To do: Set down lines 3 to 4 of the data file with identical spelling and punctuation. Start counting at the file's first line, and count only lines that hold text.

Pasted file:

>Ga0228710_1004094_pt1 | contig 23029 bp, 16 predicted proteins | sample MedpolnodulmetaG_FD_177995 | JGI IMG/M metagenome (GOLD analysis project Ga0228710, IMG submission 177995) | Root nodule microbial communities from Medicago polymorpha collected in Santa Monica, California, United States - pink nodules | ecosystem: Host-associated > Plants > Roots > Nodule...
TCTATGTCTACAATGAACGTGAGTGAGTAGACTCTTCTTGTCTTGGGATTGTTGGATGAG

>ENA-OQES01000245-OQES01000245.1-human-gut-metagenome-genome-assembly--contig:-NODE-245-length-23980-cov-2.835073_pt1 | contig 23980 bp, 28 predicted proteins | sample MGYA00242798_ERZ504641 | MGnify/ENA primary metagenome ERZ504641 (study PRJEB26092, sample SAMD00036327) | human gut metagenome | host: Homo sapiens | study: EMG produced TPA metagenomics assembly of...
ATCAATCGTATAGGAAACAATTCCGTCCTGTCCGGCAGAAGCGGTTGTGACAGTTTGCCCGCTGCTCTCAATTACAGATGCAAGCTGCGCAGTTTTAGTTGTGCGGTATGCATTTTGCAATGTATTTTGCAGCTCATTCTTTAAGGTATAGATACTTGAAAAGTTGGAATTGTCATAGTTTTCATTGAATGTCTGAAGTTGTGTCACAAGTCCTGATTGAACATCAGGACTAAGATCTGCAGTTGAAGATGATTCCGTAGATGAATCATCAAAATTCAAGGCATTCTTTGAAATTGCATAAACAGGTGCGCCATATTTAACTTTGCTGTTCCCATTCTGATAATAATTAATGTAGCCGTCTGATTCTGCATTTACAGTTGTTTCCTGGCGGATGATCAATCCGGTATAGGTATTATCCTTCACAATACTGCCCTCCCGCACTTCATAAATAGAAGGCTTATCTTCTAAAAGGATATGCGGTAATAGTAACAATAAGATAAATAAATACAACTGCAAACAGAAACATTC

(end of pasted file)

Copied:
>ENA-OQES01000245-OQES01000245.1-human-gut-metagenome-genome-assembly--contig:-NODE-245-length-23980-cov-2.835073_pt1 | contig 23980 bp, 28 predicted proteins | sample MGYA00242798_ERZ504641 | MGnify/ENA primary metagenome ERZ504641 (study PRJEB26092, sample SAMD00036327) | human gut metagenome | host: Homo sapiens | study: EMG produced TPA metagenomics assembly of...
ATCAATCGTATAGGAAACAATTCCGTCCTGTCCGGCAGAAGCGGTTGTGACAGTTTGCCCGCTGCTCTCAATTACAGATGCAAGCTGCGCAGTTTTAGTTGTGCGGTATGCATTTTGCAATGTATTTTGCAGCTCATTCTTTAAGGTATAGATACTTGAAAAGTTGGAATTGTCATAGTTTTCATTGAATGTCTGAAGTTGTGTCACAAGTCCTGATTGAACATCAGGACTAAGATCTGCAGTTGAAGATGATTCCGTAGATGAATCATCAAAATTCAAGGCATTCTTTGAAATTGCATAAACAGGTGCGCCATATTTAACTTTGCTGTTCCCATTCTGATAATAATTAATGTAGCCGTCTGATTCTGCATTTACAGTTGTTTCCTGGCGGATGATCAATCCGGTATAGGTATTATCCTTCACAATACTGCCCTCCCGCACTTCATAAATAGAAGGCTTATCTTCTAAAAGGATATGCGGTAATAGTAACAATAAGATAAATAAATACAACTGCAAACAGAAACATTC